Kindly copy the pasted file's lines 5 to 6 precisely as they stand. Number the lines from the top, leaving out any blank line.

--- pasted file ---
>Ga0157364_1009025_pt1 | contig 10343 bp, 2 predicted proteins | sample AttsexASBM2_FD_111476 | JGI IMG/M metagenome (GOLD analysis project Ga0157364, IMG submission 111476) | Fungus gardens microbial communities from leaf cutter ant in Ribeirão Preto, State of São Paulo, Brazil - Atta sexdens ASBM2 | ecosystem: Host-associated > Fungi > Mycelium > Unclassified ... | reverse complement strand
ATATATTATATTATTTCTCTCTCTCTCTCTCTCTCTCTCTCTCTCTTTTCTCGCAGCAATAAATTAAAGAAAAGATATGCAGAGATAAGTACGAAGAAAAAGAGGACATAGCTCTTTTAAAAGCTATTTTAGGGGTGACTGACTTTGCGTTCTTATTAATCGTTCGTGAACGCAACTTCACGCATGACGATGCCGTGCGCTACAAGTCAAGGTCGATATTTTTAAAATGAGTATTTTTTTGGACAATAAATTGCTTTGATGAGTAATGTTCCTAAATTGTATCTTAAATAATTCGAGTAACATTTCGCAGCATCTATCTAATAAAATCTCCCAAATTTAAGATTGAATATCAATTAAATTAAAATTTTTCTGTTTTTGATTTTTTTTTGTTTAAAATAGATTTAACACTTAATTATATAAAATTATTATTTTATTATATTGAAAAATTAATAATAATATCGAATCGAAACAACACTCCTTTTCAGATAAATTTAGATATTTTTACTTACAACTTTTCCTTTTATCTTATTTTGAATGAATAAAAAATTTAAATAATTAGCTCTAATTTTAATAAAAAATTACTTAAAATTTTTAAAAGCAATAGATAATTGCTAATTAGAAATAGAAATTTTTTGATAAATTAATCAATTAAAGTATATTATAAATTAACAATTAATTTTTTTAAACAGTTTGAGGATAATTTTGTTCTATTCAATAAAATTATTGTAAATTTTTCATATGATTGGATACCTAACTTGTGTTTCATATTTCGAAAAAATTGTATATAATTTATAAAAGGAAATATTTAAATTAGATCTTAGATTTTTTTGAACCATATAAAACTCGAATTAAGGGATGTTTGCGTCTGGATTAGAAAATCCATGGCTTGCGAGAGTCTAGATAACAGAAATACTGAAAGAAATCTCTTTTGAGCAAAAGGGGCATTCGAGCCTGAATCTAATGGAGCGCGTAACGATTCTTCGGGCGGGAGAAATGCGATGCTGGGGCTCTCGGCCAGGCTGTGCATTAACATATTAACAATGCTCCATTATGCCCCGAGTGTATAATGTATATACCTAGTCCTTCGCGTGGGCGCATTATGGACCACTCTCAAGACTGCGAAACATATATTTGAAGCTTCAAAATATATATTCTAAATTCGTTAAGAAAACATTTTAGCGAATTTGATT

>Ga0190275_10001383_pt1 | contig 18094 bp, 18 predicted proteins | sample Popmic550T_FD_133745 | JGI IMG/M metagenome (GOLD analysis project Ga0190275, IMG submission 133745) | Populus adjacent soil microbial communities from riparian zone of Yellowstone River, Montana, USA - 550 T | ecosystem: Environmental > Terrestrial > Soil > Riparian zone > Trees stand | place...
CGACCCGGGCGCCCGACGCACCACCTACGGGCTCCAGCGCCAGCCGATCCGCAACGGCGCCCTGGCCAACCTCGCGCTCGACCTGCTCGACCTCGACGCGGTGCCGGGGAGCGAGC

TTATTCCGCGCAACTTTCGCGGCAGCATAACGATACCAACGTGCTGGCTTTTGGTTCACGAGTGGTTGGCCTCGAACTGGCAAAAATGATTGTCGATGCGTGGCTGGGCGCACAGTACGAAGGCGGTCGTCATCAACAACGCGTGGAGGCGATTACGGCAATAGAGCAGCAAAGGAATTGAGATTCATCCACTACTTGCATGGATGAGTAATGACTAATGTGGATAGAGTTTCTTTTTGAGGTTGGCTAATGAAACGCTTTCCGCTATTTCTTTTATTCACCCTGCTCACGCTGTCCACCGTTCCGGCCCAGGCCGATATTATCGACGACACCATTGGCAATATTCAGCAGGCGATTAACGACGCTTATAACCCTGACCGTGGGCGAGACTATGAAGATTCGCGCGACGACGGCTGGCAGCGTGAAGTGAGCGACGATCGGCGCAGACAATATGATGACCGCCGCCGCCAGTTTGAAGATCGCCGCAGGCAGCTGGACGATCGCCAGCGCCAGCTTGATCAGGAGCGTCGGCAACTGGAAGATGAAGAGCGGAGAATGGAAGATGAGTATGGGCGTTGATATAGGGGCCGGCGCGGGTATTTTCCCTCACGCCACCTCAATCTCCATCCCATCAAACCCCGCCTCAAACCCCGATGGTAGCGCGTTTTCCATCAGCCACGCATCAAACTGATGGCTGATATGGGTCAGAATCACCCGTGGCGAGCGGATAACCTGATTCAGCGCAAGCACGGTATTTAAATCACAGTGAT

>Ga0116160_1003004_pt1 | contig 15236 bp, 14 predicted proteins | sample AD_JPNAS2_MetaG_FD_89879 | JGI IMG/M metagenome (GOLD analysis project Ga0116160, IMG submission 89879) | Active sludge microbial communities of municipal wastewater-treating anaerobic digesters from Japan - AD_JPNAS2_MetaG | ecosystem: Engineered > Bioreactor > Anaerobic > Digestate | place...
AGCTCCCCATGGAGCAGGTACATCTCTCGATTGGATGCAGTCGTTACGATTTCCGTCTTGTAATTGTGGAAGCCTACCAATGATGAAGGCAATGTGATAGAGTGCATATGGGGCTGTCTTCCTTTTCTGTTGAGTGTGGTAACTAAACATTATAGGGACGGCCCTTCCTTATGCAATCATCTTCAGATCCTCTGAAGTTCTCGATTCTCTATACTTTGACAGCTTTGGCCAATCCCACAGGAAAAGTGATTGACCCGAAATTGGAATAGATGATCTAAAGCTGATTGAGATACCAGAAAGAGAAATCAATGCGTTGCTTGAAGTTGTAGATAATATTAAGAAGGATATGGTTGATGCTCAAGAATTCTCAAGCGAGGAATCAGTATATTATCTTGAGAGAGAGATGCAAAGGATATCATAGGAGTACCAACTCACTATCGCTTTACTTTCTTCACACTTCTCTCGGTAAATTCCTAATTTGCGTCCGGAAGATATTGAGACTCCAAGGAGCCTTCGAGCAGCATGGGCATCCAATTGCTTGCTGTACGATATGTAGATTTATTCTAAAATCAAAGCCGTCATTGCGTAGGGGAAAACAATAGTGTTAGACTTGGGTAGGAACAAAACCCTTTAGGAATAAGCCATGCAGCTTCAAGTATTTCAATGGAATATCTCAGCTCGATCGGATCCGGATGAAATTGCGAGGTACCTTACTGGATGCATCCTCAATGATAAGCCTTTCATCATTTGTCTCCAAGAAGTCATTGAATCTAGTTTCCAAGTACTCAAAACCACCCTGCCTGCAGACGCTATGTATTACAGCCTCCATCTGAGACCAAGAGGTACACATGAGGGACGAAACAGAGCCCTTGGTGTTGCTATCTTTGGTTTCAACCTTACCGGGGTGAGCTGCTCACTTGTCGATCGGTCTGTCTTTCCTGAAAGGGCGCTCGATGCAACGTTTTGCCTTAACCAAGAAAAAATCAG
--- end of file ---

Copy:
TTATTCCGCGCAACTTTCGCGGCAGCATAACGATACCAACGTGCTGGCTTTTGGTTCACGAGTGGTTGGCCTCGAACTGGCAAAAATGATTGTCGATGCGTGGCTGGGCGCACAGTACGAAGGCGGTCGTCATCAACAACGCGTGGAGGCGATTACGGCAATAGAGCAGCAAAGGAATTGAGATTCATCCACTACTTGCATGGATGAGTAATGACTAATGTGGATAGAGTTTCTTTTTGAGGTTGGCTAATGAAACGCTTTCCGCTATTTCTTTTATTCACCCTGCTCACGCTGTCCACCGTTCCGGCCCAGGCCGATATTATCGACGACACCATTGGCAATATTCAGCAGGCGATTAACGACGCTTATAACCCTGACCGTGGGCGAGACTATGAAGATTCGCGCGACGACGGCTGGCAGCGTGAAGTGAGCGACGATCGGCGCAGACAATATGATGACCGCCGCCGCCAGTTTGAAGATCGCCGCAGGCAGCTGGACGATCGCCAGCGCCAGCTTGATCAGGAGCGTCGGCAACTGGAAGATGAAGAGCGGAGAATGGAAGATGAGTATGGGCGTTGATATAGGGGCCGGCGCGGGTATTTTCCCTCACGCCACCTCAATCTCCATCCCATCAAACCCCGCCTCAAACCCCGATGGTAGCGCGTTTTCCATCAGCCACGCATCAAACTGATGGCTGATATGGGTCAGAATCACCCGTGGCGAGCGGATAACCTGATTCAGCGCAAGCACGGTATTTAAATCACAGTGAT

>Ga0116160_1003004_pt1 | contig 15236 bp, 14 predicted proteins | sample AD_JPNAS2_MetaG_FD_89879 | JGI IMG/M metagenome (GOLD analysis project Ga0116160, IMG submission 89879) | Active sludge microbial communities of municipal wastewater-treating anaerobic digesters from Japan - AD_JPNAS2_MetaG | ecosystem: Engineered > Bioreactor > Anaerobic > Digestate | place...